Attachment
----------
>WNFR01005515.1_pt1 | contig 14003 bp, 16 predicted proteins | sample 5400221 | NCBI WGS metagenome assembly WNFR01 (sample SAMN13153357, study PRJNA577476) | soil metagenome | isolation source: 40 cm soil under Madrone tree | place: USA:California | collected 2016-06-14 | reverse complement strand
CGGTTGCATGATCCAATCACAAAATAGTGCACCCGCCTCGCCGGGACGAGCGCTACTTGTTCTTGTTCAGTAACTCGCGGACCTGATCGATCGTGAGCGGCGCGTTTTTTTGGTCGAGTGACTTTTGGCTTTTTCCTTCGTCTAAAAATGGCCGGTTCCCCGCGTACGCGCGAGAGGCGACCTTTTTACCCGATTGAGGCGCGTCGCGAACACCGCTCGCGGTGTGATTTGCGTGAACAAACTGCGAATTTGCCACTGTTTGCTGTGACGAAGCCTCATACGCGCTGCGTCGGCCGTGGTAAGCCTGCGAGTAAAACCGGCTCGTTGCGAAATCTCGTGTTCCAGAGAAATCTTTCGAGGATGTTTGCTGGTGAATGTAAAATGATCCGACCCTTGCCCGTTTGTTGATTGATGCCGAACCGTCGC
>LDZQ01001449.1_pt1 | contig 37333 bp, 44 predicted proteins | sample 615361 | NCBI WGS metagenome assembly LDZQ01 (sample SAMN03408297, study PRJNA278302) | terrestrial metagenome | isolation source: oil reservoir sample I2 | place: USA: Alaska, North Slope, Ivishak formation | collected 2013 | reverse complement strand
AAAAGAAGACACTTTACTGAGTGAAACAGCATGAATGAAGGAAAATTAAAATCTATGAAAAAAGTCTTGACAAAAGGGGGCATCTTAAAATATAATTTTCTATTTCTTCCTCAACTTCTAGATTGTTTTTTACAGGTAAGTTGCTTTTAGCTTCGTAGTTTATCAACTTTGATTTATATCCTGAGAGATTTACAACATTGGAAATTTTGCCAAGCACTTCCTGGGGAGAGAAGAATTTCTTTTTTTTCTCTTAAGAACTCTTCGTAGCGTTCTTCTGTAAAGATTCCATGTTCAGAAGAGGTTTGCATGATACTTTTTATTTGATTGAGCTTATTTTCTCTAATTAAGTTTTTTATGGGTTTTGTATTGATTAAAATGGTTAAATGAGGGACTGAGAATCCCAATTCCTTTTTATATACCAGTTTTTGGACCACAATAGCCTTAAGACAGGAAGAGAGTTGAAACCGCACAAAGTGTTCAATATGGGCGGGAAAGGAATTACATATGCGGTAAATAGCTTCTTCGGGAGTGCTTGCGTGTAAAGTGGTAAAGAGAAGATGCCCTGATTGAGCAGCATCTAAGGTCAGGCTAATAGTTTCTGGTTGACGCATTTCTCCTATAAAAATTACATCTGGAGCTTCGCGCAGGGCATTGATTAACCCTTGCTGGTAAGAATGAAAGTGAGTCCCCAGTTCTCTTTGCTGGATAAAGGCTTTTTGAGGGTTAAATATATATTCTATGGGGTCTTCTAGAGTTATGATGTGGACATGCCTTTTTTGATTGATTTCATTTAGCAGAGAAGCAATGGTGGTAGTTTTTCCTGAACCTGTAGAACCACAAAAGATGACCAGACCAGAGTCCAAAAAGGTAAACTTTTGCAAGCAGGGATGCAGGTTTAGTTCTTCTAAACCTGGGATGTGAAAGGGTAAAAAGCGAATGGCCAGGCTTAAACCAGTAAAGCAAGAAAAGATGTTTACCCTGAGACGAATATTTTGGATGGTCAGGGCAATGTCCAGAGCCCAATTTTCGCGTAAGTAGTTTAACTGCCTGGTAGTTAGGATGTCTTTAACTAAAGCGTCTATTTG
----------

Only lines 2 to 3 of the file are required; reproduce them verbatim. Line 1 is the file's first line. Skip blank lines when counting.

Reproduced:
CGGTTGCATGATCCAATCACAAAATAGTGCACCCGCCTCGCCGGGACGAGCGCTACTTGTTCTTGTTCAGTAACTCGCGGACCTGATCGATCGTGAGCGGCGCGTTTTTTTGGTCGAGTGACTTTTGGCTTTTTCCTTCGTCTAAAAATGGCCGGTTCCCCGCGTACGCGCGAGAGGCGACCTTTTTACCCGATTGAGGCGCGTCGCGAACACCGCTCGCGGTGTGATTTGCGTGAACAAACTGCGAATTTGCCACTGTTTGCTGTGACGAAGCCTCATACGCGCTGCGTCGGCCGTGGTAAGCCTGCGAGTAAAACCGGCTCGTTGCGAAATCTCGTGTTCCAGAGAAATCTTTCGAGGATGTTTGCTGGTGAATGTAAAATGATCCGACCCTTGCCCGTTTGTTGATTGATGCCGAACCGTCGC
>LDZQ01001449.1_pt1 | contig 37333 bp, 44 predicted proteins | sample 615361 | NCBI WGS metagenome assembly LDZQ01 (sample SAMN03408297, study PRJNA278302) | terrestrial metagenome | isolation source: oil reservoir sample I2 | place: USA: Alaska, North Slope, Ivishak formation | collected 2013 | reverse complement strand